The district court thought that the oral pronouncement indicated with sufficient clarity that the consecutive sentences were to be served in the same sequence as the numerical order of the cases. If this is so, then the written judgment and commitments are in complete conformity with the oral sentences.
Had the oral sentences been imposed with regard to the counts of a single indictment or information, we would have no hesitancy in concurring in this determination by the district court.3 But where, as here, the consecutive sentences pertain to six informations and an indictment, there is authority for the view that a more precise specification of the order of sentences must be indicated than is to be found in the instant oral sentences.4
In providing that more precise specification of the order of sentences, the written judgments and commitments entered herein did not depart from the oral pronouncements. At most they resolved an ambiguity. In the oral pronouncements it was indicated that the sentences were to be served consecutively. The manner in which the pronouncements were made indicates that a sequence of sentence corresponding to the numerical order of the cases was probably intended. The written judgments and commitments, signed by the judge on the same day, confirm this inference. In our view written judgments and commitments may properly serve the function of resolving ambiguities in orally pronounced sentences.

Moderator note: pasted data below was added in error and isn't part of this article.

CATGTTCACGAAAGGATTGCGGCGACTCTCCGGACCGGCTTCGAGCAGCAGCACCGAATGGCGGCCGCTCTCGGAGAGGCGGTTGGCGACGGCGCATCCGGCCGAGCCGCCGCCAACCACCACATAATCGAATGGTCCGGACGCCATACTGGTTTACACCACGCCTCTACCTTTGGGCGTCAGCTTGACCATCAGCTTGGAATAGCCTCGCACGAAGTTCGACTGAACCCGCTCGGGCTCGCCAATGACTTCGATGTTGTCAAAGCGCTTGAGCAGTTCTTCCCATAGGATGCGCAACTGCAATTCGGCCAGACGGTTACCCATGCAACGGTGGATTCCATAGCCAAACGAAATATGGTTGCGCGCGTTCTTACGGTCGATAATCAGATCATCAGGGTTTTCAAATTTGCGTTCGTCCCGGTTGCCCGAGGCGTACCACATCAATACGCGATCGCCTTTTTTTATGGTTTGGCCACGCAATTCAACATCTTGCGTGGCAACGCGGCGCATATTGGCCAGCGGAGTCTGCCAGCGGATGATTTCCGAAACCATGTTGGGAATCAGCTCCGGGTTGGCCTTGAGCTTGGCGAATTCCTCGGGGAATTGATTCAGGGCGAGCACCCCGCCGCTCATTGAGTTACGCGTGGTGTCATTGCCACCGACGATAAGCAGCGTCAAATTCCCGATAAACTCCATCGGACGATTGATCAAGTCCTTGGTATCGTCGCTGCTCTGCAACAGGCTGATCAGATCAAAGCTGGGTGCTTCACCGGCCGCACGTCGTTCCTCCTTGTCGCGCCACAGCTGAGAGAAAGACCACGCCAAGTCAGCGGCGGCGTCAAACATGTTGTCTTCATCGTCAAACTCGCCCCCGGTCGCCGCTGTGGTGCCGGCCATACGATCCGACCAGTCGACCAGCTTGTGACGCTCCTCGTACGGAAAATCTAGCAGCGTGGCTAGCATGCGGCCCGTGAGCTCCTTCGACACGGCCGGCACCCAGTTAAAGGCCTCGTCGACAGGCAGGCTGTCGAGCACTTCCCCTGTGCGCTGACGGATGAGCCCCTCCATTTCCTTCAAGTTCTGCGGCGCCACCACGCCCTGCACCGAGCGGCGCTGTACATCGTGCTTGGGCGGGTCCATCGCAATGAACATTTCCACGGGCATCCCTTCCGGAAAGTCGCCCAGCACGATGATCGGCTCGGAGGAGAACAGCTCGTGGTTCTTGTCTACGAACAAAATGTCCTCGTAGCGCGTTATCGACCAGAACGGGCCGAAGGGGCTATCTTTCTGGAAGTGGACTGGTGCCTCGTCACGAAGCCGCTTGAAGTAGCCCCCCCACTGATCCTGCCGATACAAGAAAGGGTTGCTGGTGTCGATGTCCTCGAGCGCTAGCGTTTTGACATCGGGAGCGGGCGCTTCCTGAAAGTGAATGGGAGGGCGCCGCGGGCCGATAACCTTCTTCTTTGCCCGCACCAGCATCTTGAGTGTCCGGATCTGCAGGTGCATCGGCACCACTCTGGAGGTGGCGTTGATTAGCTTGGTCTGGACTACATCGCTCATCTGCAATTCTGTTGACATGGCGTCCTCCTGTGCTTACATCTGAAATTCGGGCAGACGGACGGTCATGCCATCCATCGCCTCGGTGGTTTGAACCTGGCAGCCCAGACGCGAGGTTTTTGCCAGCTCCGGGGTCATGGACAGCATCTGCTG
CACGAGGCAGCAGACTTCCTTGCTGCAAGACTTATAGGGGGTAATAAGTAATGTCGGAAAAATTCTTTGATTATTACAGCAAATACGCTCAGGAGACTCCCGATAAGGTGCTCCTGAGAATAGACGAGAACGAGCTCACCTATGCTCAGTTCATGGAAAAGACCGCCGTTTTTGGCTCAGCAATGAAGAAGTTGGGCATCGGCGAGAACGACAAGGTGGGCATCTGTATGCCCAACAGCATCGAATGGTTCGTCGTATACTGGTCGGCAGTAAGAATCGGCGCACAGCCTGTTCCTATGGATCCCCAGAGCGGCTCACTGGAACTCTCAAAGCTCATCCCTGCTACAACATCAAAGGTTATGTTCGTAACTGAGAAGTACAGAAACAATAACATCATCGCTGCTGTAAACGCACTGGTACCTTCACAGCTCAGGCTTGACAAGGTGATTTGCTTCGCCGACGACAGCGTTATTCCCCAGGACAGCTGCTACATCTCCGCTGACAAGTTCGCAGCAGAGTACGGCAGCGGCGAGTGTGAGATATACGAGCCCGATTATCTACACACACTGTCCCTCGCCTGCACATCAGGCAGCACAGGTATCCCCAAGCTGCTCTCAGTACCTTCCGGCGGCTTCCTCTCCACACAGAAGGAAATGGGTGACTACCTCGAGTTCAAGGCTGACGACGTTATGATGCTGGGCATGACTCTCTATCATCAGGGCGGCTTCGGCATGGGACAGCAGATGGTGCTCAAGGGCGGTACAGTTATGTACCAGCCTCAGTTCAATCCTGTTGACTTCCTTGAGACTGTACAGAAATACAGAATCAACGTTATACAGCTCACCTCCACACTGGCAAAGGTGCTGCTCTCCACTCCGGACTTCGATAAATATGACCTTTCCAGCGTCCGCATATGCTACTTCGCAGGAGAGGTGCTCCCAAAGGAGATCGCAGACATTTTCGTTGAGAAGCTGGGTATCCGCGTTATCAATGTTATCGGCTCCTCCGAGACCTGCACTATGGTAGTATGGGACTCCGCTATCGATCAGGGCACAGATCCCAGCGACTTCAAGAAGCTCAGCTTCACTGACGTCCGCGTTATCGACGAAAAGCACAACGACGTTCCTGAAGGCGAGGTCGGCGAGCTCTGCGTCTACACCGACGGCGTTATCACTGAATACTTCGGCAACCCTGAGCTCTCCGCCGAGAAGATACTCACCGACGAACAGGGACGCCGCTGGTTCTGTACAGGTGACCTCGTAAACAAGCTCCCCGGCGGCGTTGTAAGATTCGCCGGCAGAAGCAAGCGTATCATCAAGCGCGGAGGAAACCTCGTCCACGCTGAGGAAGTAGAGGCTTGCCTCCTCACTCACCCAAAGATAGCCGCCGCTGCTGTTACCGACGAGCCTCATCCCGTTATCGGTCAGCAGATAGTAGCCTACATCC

What we have said with respect to the sequence of sentences has equal application with regard to the clarification of the total time to be served, concerning which there was some confusion at the time of sentencing. It also requires rejection of several minor points of ambiguity suggested in appellant's brief.
Habeas corpus, rather than a Title 28 U.S.C.A. § 2255 proceeding, is the proper remedy. See Butterfield v. Wilkinson, 9 Cir., 215 F.2d 320. If appellant is correct in his view of the law, he is entitled to release since, if the terms are to be considered concurrent rather than consecutive, he has already served the longest term imposed
"The first count of indictment No. 10,676 is a charge of first uttering and publishing as well as having in possession, that is probably two different things, anyway I am just putting one year in each count, concurrent